Taiwan’s Covid-19 vaccine shortage has prompted some residents to travel to the United States for inoculation as the island’s recent outbreak continued to spread, with 585 new infections and 17 new deaths reported on Thursday.
Demand for flights to the US has risen sharply, according to airline officials, while a travel agent said some Taiwanese were booking “vaccination tours” as supplies of jabs ran low on the island.
Taoyuan International Airport, usually empty since the coronavirus was discovered 18 months ago, has had streams of passengers arriving for flights to the US since late May, an airport official said.
Of the 2,700 outbound passengers on Wednesday, close to 1,000 were heading to the US, to Los Angeles, San Francisco, Seattle and New York.
Rising demand has prompted EVA Air and China Airlines, Taiwan’s two major carriers, to increase their flights to the US. EVA plans a daily flight to Los Angeles from next week, up from three per week, and China Airlines plans to use bigger planes to accommodate demand in June, airline officials said.
“The rise in demand has something to do with the recent spike in Covid-19 cases in Taiwan, especially when the death toll has increased sharply,” said Philip Wang, a travel agent in Taipei.
Since April 25, when the latest outbreak started, Taiwan has reported more than 8,000 locally transmitted infections and 152 deaths.
On Thursday, the Central Epidemic Command Centre reported 364 new local cases, two new imported cases, 219 cases delayed by a reporting backlog last week, and 17 new deaths – bringing Taiwan’s totals since the pandemic began to 9,974 cases with 166 deaths.
Wang said a number of Taiwanese who were American nationals or held permanent US residency had travelled to the island when the US was struggling to respond to the coronavirus, but were now returning to the US with Taiwan – which previously contained the virus successfully – experiencing a worsening outbreak.
“There are also people who want to take advantage of the relatively easily available vaccines in the US,” Wang said.
He said some rich Taiwanese had organised “vaccination tours” to the US, planning to stay for a month or two while getting jabs.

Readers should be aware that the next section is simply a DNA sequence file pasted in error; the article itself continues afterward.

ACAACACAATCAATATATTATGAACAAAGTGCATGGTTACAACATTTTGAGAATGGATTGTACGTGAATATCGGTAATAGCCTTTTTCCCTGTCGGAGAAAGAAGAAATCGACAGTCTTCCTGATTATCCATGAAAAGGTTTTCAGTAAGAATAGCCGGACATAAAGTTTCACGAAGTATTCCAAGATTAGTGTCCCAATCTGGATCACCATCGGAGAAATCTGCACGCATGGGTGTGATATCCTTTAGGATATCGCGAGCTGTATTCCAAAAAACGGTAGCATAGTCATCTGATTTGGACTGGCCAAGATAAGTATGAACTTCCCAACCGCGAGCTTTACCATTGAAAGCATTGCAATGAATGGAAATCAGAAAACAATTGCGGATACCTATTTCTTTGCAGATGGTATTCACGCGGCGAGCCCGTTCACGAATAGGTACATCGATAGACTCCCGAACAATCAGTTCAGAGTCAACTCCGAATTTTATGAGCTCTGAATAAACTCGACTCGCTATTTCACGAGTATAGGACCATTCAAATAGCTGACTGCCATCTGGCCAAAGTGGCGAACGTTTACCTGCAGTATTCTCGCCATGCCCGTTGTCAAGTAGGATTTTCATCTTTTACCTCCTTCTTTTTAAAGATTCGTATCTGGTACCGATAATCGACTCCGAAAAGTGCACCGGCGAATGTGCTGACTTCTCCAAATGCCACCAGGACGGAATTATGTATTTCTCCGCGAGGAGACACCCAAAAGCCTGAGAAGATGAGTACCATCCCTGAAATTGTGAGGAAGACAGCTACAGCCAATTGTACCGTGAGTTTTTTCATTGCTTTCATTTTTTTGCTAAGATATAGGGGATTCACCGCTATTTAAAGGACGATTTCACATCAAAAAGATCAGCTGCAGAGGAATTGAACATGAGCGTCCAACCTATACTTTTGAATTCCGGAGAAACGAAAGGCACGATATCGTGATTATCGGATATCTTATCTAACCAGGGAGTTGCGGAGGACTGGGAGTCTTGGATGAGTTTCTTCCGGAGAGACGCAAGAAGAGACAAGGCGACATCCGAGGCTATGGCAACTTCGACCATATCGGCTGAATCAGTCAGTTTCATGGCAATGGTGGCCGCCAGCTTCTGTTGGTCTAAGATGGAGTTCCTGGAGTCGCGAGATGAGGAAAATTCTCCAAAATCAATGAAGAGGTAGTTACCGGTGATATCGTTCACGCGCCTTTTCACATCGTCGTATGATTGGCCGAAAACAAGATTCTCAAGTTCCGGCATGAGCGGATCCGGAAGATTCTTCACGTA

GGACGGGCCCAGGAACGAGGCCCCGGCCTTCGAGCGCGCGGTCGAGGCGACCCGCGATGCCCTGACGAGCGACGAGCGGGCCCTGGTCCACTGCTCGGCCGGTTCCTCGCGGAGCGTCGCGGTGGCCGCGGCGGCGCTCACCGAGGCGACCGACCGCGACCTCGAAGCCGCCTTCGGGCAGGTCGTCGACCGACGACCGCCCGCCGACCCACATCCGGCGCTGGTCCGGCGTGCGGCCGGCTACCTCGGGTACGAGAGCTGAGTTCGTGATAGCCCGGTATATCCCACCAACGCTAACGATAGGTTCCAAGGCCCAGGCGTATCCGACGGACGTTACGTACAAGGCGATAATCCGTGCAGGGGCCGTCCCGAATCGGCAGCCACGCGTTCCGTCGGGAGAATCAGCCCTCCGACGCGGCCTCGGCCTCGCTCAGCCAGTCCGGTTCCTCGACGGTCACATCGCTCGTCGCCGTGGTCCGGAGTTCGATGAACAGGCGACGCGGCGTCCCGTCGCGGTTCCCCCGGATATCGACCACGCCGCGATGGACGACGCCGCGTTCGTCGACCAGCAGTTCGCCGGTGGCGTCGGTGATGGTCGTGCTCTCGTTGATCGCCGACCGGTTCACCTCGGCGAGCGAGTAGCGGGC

Less than 3 per cent of the island’s 23.5 million people have been vaccinated.
Taiwan has so far received 870,000 vaccine doses – 720,000 from British-Swedish firm AstraZeneca and 150,000 from US-based Moderna. It has signed deals to buy 10 million shots from AstraZeneca, 5 million doses from Moderna and more than 4.7 million doses via the Covax Facility.
It has also signed deals with Taiwan’s Medigen Vaccine Biologics and United Biomedical for 5 million doses apiece, and agreed verbally to buy a further 5 million of each. The decision drew criticism because the vaccines are still undergoing clinical trials.
Some Taiwanese at Taoyuan airport told cable news network TVBS that they were going to the US because of better vaccine availability there. Medical and frontline workers are prioritised for Taiwan’s jabs.
“Because vaccination is available in the US, I think I should take the jabs there,” one told the broadcaster on Wednesday.
“I don’t think I would dare to take [locally developed vaccines], because they have yet to complete the final clinical trial,” another passenger said. “I will definitely take the jabs while in the US.”
On Thursday, Taiwan’s cabinet approved a NT$73.4 billion (US$2.7 billion) budget for the island’s health authorities to tackle the latest outbreak, of which NT$26.7 billion will be allocated for clinical trials and purchases of Covid-19 vaccines and drugs, it said in a statement.
The island’s legislature on Monday approved the cabinet’s proposed extra NT$420 billion in spending to help local businesses and individuals cope with the virus’ impact, adding to its total of NT$840 billion in stimulus measures since last year.